As legend has it, when the first tanks shipped for the battlefield in crates for World War II, the outside of those crates read “tank,” because of the secrecy around the new technology.
The technology behind the new tanks was new, but the idea was already 400 years old.
Leonardo Da Vinci designed a tank-like vehicle in 1487, but it would take a few centuries of innovation before we could make something similar to what he imagined.
In fact, the first one was kind of a failure. We’ll come back to it, but first, Leo’s design.
Da Vinci’s Tank
When the Brits wanted to keep the production of their new vehicle a secret, they told the production employees that they were forging parts for water-carrying vehicles or wheeled water-tanks.
Da Vinci’s design was inventive, but the name he gave it was not as sexy as “tank.” He called it the Fighting Vehicle.
One could argue his design predates the modern tank, but it didn’t inspire it. His design looked more like a UFO with wheels because he took inspiration from turtles.
There were no metal plates on Leo’s tank. The structure was armadillo plates and llama hair.
In other words, it would have been stinkier than your average military tank, which is impossible. During his time, Leo’s tank did not see the light of day, but a group of modern engineers attempted to recreate it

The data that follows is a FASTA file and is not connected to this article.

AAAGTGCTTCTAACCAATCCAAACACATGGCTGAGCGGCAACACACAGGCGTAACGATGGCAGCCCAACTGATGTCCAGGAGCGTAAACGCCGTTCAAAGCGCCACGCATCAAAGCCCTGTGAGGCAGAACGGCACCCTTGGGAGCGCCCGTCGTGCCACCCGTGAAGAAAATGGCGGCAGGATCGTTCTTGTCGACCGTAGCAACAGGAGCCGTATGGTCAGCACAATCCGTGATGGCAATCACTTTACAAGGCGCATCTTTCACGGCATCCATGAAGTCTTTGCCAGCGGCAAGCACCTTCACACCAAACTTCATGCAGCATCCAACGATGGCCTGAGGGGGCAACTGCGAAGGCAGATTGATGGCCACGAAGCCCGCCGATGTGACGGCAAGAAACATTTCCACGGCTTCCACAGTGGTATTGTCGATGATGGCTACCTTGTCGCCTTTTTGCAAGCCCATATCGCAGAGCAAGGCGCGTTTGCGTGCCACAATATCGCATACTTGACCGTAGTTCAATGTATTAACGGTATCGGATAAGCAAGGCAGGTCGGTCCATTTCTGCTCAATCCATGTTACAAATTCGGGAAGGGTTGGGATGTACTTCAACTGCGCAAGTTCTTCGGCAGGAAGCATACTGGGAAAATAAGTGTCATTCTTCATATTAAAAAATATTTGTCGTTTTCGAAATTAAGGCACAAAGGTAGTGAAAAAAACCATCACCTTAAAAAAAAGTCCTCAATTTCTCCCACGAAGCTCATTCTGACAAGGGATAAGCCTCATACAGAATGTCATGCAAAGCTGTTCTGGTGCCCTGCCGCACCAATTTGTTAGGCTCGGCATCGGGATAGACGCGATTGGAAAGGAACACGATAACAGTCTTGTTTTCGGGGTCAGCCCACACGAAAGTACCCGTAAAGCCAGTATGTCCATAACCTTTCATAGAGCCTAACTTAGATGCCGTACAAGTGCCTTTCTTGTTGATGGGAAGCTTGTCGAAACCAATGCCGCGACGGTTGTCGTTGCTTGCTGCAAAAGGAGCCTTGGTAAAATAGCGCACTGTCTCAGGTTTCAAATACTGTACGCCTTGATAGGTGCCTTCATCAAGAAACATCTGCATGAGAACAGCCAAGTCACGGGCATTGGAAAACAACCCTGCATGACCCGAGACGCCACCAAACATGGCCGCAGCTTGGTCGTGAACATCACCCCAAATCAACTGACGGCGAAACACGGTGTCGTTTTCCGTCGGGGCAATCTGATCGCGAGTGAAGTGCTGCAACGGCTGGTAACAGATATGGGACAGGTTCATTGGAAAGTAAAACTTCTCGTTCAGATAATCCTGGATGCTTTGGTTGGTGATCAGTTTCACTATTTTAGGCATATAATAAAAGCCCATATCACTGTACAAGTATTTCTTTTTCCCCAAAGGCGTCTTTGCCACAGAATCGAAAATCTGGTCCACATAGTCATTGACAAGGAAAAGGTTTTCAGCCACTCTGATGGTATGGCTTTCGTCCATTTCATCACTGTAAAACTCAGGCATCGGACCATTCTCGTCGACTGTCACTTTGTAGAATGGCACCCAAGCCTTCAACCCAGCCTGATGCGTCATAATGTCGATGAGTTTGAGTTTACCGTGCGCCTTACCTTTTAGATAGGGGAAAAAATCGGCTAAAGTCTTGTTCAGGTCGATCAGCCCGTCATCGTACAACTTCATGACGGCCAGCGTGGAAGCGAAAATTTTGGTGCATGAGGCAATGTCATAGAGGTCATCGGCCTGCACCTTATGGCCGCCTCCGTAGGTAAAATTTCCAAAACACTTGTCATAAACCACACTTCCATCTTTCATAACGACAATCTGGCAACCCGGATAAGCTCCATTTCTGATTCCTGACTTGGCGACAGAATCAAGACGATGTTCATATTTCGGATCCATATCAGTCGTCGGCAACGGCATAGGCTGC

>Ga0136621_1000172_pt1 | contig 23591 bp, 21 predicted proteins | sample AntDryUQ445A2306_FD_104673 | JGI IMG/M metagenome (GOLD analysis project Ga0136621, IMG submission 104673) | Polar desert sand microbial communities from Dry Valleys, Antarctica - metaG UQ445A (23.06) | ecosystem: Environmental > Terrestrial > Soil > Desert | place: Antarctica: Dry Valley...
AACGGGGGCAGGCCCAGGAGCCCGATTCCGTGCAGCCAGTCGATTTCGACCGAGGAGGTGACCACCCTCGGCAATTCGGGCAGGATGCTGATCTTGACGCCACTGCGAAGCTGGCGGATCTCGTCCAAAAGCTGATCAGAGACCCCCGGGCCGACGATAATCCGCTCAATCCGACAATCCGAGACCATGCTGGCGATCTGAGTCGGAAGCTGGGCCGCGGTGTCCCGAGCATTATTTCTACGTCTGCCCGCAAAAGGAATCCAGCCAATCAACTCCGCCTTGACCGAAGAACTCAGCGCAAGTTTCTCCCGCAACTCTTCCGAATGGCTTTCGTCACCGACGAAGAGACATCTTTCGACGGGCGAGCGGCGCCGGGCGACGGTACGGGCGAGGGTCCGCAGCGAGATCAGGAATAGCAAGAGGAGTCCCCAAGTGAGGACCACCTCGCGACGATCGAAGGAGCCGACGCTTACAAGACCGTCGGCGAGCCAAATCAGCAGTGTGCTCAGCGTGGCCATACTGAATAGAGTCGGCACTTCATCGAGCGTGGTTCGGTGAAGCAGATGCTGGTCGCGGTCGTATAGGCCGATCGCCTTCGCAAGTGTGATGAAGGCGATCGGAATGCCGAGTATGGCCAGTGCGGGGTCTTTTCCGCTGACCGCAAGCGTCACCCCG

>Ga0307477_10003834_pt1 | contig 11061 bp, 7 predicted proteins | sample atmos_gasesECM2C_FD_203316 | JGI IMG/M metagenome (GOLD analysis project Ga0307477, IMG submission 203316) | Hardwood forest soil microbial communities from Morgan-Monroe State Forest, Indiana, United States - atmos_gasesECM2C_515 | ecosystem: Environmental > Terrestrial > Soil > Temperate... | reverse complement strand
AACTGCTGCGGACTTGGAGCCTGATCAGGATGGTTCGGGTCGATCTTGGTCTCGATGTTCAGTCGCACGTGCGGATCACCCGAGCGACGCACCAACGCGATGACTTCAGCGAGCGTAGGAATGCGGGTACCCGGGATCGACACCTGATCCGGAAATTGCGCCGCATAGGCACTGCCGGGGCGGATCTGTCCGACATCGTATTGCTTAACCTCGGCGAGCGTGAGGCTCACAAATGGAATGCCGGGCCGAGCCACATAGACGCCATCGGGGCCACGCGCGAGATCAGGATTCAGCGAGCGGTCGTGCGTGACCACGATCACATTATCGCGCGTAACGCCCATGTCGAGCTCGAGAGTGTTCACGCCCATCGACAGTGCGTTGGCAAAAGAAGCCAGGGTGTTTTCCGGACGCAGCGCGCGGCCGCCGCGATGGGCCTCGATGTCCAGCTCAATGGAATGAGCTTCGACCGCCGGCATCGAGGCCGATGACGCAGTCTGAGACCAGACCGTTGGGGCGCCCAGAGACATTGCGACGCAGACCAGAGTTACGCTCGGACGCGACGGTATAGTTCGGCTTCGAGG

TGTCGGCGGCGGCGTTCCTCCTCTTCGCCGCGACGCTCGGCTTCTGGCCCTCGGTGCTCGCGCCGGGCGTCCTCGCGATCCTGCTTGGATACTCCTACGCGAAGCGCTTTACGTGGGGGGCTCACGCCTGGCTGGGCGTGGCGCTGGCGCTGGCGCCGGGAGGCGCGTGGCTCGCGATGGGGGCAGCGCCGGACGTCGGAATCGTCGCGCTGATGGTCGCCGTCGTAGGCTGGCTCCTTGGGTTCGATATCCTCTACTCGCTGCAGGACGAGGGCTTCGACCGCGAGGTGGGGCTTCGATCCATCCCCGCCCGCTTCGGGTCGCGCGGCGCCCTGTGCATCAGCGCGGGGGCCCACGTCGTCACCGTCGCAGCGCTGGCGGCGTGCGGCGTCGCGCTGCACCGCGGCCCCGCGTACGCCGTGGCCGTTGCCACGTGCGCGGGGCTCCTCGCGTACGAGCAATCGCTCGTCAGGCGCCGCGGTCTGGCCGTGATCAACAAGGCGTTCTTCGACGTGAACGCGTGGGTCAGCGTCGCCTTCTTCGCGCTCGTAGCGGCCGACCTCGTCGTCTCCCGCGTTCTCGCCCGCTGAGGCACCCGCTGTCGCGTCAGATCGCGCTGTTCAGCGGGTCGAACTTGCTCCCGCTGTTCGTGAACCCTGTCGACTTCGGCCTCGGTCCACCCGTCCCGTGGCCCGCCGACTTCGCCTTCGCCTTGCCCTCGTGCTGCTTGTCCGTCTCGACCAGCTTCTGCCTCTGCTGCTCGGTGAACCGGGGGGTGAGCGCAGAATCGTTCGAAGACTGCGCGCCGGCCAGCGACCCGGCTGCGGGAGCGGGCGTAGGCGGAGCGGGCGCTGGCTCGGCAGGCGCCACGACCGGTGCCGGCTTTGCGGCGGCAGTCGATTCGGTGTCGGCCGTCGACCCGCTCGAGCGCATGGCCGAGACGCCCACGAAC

The Mark I
Other versions of armored wagons came about after Da Vinci but were mostly proposals.
There was a 15th-century armored cannon used by the Hussites, a French design that never made it off the design table, and H.G. Wells’ Ironclads. Wells’ design was fictitious but inspirational.
In 1907, Benjamin Holt, an engineer in California patented a crawler tractor tread for farming. His idea went into tractor designs used in the Great War, which we used for moving artillery into position.
It was that design that led to the first tank prototype, Little Willie. The goal was to make a vehicle that could overcome trench warfare and uneven land.
Fosters of Lincoln, an agricultural vehicle company, started work on Little Willie in 1915. The first design couldn’t cross trenches, so they resigned willie and came up with Big Willie, a more adept tank.
By 1916, production began on the Big Willie design, renamed the Mark I.
By the time World War II hit, use of tanks was as critical on the ground as dogfighting was in the air. The Germans had been developing tanks despite the treaty of Versailles, giving them an unbeatable edge when they finally attacked Poland in ’39.
By 1943, the Americans had the Sherman tank, the Germans their Tiger. The Eastern front of the war would witness a battle involving 23,000 tanks.
By the end of the war, the collective armies of the war built around 290,000 tanks.
In today’s land battles, tanks are one part of our armored ground strategy. They are still not indestructible, but we couldn’t win battles without them.
In the future, tanks will have cloaking technology and defense systems we can only imagine. Don’t laugh, Science Fiction inspired tanks once before. It will happen again.